This article has been inspired by “Why Isn’t My Professor Māori?” (McAllister et al., 2019), an article which appeared in this journal and addressed the under-representation of, and inequities facing, Māori academic staff in universities in Aotearoa New Zealand. I present some personal reflections and raise some questions with regard to academics with Māori heritage but who struggle to identify as Māori. I also describe some of the discomfort of being in the “middle ground” of cultural identity and how this has come about, and argue that we need to engage with such troubled identities and histories if we are to decolonise ourselves and our universities.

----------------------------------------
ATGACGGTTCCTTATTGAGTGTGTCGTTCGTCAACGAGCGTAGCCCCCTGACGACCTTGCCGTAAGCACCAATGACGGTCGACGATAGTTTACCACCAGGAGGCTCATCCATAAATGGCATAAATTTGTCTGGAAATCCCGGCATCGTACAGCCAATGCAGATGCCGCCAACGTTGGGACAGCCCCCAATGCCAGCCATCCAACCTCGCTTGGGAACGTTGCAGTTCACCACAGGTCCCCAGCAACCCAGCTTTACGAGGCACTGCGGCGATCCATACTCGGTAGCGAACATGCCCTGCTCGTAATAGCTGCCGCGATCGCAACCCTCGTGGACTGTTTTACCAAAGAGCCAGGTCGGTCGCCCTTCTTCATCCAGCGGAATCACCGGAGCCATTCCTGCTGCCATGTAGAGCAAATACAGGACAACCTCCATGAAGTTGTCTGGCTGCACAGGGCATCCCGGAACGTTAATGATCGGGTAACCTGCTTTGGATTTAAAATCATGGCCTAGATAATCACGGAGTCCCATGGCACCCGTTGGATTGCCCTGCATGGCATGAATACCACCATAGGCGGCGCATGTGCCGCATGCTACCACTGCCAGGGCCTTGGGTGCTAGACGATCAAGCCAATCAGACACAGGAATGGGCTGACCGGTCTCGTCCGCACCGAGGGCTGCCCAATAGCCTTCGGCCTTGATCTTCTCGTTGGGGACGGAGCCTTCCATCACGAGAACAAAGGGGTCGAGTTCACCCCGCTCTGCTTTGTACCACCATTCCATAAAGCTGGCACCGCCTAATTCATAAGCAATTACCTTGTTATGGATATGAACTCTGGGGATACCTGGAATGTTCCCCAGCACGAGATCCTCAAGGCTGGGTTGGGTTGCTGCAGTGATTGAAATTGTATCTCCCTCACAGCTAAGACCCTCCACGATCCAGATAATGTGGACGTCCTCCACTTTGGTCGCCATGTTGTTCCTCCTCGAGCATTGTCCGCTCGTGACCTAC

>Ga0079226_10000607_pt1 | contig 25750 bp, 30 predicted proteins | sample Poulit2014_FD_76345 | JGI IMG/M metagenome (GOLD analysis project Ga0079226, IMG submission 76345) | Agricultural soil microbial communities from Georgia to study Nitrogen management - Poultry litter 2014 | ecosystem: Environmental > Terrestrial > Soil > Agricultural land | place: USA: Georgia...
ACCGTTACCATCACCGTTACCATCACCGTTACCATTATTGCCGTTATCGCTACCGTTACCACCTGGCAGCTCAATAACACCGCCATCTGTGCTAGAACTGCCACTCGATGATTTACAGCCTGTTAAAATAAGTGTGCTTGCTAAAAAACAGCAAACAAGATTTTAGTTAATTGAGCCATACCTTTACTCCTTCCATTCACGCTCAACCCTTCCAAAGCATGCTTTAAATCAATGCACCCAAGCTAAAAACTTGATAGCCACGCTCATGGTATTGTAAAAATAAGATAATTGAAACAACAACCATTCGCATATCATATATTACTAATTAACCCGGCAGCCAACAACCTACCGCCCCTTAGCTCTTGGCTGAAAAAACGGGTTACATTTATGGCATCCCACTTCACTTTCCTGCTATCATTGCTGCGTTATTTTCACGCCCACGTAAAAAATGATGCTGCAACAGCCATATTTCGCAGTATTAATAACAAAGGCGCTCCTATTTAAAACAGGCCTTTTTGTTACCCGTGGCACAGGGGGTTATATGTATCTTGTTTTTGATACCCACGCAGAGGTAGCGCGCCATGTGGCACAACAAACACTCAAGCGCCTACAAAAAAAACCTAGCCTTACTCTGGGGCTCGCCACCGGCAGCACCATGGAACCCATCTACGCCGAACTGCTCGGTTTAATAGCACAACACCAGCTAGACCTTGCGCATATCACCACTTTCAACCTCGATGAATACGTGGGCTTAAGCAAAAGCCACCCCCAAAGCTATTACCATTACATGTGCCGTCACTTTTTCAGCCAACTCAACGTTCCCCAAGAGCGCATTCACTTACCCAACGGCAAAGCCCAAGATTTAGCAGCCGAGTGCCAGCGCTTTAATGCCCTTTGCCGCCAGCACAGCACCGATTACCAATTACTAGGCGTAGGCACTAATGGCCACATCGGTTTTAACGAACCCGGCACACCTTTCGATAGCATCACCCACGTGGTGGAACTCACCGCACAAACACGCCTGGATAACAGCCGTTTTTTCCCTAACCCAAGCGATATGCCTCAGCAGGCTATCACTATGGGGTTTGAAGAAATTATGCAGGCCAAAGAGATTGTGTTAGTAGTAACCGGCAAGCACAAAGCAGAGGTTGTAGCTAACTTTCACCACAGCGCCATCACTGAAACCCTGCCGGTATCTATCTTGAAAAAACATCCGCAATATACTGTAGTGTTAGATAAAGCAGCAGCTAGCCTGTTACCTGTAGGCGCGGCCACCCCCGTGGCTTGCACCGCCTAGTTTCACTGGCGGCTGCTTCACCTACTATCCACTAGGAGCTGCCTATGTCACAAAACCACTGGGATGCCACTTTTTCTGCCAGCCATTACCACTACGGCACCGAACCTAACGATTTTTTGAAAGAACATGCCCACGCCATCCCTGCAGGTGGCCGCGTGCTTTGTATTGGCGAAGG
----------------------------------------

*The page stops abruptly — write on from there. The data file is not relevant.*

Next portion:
Research indicates that claiming a contemporary identity as Pākehā is being redefined by those individuals who engage closely with Te Ao Māori. This reopens the discussion of the implications for Pākehā researchers who engage across Māori research spaces. This article reports a reflective study I conducted using the transtheoretical model and its six stages of change (J. O. Prochaska & DiClemente, 1982) to understand my Pākehā cultural identity. I discuss my rationale for engaging in research with Māori, and then outline the approaches that I, as a non-Indigenous researcher, adopted to appropriately engage in Indigenous research.